Posted: 9/19/2022 12:17:01 PM
Building two new Hudson River rail tunnels and rehabilitating the existing two tunnels will help meet the region’s needs “for the next 10 years, 20 years, 50 years and 100 years – that's why this project is so important,” said Kris Kolluri, CEO of the Gateway Development Commission, during a presentation at the September 12 Board of Trustees meeting.
Kolluri noted that a report by the Regional Plan Association projects demand for the transit system on the Northeast Corridor is expected to return to pre-pandemic levels in very short order.
While the cost of the project has gone up by an estimated $2 billion to $16.1 billion, Kolluri is hopeful the state and federal government can work together to bring the cost back down.
“The best way we can realize savings is to make sure there are no further delays to this project” Kolluri said. For every day that Gateway is delayed, he estimated the cost of the project rises $1.3 million to $1.5 million. New Jersey’s Congressional delegation recently sent a letter to Transportation Secretary Pete Buttigieg urging federal support for advancing the project.
Kolluri, who took the helm of the Gateway Development Commission in July, listed three reasons for the importance of the Gateway project:
- It’s a regionally significant project, with the regional gross domestic product (GDP) contributing about 20 percent of the nation’s GDP on an annual basis.
- It’s a huge mover of people through the region. “Without this system properly functioning, and able to function for the 21st Century, we will not be able to maintain our primacy as a region,” he said.
- It has the support of every elected official on both sides of the Hudson River and in Washington, D.C., and has been two decades in the making. “Everybody understands that this project is the fulcrum for the entire Northeast Corridor and without this project we’re not going to be able to maintain a viable rail network up and down the Northeast Corridor,” Kolluri said.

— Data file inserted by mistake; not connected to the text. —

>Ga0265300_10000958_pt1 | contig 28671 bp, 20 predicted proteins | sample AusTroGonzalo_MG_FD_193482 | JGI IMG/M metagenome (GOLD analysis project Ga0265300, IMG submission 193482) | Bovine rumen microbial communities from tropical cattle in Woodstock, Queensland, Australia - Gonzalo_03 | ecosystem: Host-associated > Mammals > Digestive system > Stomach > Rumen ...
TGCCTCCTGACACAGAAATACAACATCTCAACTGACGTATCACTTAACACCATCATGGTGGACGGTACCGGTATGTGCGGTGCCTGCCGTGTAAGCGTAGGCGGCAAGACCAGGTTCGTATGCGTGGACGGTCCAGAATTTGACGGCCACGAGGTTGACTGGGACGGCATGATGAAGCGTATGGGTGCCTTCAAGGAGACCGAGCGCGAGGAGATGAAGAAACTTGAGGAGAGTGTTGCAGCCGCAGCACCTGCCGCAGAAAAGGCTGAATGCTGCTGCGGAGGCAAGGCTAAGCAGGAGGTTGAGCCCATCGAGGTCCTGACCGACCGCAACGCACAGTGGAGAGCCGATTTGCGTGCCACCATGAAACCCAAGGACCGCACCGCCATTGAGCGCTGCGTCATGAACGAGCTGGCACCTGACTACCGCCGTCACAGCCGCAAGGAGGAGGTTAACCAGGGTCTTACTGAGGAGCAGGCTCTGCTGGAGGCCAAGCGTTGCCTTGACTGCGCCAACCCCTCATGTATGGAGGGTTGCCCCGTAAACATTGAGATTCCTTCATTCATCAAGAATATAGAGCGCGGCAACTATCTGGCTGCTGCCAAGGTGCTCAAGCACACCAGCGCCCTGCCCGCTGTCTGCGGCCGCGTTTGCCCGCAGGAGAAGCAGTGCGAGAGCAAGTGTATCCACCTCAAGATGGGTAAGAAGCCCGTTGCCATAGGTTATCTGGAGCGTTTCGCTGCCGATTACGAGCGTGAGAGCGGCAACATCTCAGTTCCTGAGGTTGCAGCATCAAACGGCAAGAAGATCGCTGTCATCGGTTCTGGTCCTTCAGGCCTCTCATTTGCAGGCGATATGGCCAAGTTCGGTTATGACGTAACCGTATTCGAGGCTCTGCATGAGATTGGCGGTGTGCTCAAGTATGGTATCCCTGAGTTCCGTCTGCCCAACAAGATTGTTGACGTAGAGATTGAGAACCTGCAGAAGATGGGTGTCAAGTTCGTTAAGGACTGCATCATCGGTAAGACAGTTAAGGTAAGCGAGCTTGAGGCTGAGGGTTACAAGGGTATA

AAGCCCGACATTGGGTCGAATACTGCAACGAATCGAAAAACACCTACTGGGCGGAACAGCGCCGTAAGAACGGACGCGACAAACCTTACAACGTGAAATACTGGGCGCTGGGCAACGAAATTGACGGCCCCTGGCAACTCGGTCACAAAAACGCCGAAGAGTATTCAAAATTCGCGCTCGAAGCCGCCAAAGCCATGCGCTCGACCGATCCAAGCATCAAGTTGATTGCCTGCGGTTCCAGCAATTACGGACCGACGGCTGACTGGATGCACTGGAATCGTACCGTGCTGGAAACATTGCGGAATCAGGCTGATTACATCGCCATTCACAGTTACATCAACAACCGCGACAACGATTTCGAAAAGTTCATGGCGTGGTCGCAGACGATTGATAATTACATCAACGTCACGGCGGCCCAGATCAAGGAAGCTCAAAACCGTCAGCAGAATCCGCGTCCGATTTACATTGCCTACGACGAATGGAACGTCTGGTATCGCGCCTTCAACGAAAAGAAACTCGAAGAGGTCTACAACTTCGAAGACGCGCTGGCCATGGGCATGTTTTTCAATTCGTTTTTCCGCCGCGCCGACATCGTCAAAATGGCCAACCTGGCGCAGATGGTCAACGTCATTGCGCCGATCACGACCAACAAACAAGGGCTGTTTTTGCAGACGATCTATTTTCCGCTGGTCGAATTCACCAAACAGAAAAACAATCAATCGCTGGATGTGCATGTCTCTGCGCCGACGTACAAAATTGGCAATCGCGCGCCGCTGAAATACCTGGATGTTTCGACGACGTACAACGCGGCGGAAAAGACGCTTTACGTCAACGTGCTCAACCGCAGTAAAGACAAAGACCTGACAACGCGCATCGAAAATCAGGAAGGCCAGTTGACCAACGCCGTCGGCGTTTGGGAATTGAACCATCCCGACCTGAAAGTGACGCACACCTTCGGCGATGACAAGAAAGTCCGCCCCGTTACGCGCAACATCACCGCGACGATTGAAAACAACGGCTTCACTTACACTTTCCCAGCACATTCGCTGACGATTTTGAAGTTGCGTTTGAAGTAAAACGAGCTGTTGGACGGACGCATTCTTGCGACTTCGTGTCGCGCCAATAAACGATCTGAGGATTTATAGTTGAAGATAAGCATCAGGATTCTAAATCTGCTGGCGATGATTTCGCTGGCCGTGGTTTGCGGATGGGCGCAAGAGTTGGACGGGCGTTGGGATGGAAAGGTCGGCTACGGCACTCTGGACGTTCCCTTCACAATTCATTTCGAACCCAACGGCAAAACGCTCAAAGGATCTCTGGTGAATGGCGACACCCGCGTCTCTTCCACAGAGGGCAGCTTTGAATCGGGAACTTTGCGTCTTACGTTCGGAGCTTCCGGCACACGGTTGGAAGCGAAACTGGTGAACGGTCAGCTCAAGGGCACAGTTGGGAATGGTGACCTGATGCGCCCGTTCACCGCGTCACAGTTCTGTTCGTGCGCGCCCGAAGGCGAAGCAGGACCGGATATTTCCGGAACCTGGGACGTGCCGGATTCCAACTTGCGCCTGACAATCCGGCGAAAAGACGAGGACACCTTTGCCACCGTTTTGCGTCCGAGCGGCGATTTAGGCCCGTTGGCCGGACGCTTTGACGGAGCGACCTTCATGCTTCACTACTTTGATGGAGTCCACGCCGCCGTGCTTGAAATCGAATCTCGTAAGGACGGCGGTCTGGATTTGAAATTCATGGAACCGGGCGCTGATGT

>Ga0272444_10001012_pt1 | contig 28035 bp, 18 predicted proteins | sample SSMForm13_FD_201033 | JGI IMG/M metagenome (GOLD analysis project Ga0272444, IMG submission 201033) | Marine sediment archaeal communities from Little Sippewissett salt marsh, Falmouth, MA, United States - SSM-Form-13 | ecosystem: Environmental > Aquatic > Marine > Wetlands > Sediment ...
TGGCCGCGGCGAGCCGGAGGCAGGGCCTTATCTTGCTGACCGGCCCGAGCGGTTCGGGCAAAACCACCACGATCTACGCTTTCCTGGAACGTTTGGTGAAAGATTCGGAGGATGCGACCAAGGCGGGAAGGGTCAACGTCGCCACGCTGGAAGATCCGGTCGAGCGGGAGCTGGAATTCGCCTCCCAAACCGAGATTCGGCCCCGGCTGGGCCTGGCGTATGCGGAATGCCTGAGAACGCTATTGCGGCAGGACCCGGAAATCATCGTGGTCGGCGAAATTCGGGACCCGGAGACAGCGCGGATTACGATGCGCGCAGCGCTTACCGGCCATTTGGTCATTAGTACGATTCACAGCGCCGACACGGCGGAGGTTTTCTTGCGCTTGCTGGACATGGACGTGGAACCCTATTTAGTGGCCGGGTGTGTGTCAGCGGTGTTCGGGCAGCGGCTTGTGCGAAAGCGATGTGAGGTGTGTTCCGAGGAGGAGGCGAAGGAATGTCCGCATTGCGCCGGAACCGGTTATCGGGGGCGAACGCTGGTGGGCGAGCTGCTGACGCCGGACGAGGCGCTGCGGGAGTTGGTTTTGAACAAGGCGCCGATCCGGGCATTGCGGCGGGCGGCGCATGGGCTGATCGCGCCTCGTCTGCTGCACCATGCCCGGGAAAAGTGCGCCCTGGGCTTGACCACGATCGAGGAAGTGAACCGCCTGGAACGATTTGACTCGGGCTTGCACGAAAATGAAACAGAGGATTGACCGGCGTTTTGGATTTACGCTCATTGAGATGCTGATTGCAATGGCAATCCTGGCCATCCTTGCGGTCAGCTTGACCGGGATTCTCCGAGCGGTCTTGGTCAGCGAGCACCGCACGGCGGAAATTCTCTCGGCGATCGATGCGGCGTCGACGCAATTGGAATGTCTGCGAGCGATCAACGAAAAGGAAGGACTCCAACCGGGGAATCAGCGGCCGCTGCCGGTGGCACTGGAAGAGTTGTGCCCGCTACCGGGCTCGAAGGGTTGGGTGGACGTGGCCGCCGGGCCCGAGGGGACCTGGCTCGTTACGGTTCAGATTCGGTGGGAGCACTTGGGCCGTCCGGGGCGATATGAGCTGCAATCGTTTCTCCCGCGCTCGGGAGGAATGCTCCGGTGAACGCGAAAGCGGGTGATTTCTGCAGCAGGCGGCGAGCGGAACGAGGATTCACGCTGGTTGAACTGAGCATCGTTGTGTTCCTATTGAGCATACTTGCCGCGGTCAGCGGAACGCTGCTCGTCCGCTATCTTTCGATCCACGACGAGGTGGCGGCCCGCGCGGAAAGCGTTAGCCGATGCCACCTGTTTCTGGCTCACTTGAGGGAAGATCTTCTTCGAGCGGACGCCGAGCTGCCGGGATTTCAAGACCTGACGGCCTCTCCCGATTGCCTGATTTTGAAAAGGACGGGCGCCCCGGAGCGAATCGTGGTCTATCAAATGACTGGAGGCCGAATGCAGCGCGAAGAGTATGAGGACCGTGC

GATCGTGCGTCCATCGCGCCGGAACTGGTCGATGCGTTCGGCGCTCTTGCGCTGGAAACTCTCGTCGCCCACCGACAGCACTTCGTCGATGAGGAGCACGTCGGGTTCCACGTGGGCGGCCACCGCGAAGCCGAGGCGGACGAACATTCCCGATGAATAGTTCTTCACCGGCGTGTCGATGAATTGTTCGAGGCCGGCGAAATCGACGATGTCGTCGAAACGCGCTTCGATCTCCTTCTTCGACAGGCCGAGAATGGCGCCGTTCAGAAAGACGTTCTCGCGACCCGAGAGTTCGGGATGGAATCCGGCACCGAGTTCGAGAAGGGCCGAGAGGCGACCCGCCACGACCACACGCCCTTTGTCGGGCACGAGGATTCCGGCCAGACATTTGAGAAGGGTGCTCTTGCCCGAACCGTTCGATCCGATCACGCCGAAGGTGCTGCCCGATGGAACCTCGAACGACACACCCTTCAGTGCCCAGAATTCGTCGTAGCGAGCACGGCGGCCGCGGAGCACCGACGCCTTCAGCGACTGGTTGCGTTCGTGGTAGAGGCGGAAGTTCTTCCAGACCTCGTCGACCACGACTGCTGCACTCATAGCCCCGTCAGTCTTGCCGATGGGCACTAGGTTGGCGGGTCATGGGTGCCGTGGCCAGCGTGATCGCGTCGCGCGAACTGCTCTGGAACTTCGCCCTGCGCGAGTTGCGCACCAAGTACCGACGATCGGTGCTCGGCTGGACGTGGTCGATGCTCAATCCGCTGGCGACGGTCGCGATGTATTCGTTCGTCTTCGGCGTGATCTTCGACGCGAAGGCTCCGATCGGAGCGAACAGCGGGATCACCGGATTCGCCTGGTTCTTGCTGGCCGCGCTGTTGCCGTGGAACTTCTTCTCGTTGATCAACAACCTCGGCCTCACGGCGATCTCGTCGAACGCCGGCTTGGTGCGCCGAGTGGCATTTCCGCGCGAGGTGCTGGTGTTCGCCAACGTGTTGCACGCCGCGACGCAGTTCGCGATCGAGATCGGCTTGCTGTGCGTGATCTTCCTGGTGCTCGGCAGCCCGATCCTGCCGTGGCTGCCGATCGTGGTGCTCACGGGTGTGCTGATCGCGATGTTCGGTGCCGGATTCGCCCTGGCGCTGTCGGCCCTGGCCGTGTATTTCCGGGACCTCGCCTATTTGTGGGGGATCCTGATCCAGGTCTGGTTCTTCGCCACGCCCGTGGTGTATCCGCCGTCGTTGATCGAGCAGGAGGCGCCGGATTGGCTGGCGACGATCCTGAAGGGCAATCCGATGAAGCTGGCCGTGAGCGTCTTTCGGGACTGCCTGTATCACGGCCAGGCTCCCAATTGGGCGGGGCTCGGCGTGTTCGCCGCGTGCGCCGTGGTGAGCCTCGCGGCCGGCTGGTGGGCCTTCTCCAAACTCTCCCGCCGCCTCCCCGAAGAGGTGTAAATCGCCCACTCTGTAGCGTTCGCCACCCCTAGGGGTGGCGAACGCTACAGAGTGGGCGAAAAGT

A self-proclaimed “
big believer in plans, not just deadlines,” Kolluri said the next 60 to 90 days will be focused on staffing the Gateway Development Commission and getting it running; working with federal partners to develop a risk assessment profile to move ahead with engineering; and, then eventually enter into a full funding grant agreement sometime in late 2023 or early 2024 so construction can begin.
The day after his appearance before the
NJTPA Board, the Commission voted to officially become sponsor of the Hudson Tunnel Project, with an $11-million budget and authority to apply for federal funding.
The construction schedule for the
new tubes and rehabilitation projects runs from about summer/fall 2024 to 2038. The plan is to build the two new tubes first, with completion estimated for 2035, then renovate the two existing tunnels one at a time. He said that is the most efficient and cost-effective plan and the commission is working closely with NJ TRANSIT and the Port Authority to keep to that schedule and possibly shave off some time.
, Chief of Public Outreach for the Gateway Development Commission, told the Board that following that plan would ensure there are always three tubes in and out of New York City, and once the project is completed, four tubes.
“There will be never fewer than two,
and that’s the most important thing,” he said. Three-quarters of volume into and out of Manhattan would be slashed if the number of tunnels were cut from two to one, impacting $16 billion in economic activity and $22 billion in property values and $20 billion in taxes in New York and New Jersey. “When you talk about the costs of this, the costs of not doing it are much higher than doing this,” he said.
Chair John W. Bartlett, a Passaic County Commissioner, thanked Kolluri for the update and said the Board looks forward to seeing the project advance. “Getting this work done sooner than later is going to be to everyone’s benefit, economically as well as practically,” Bartlett said.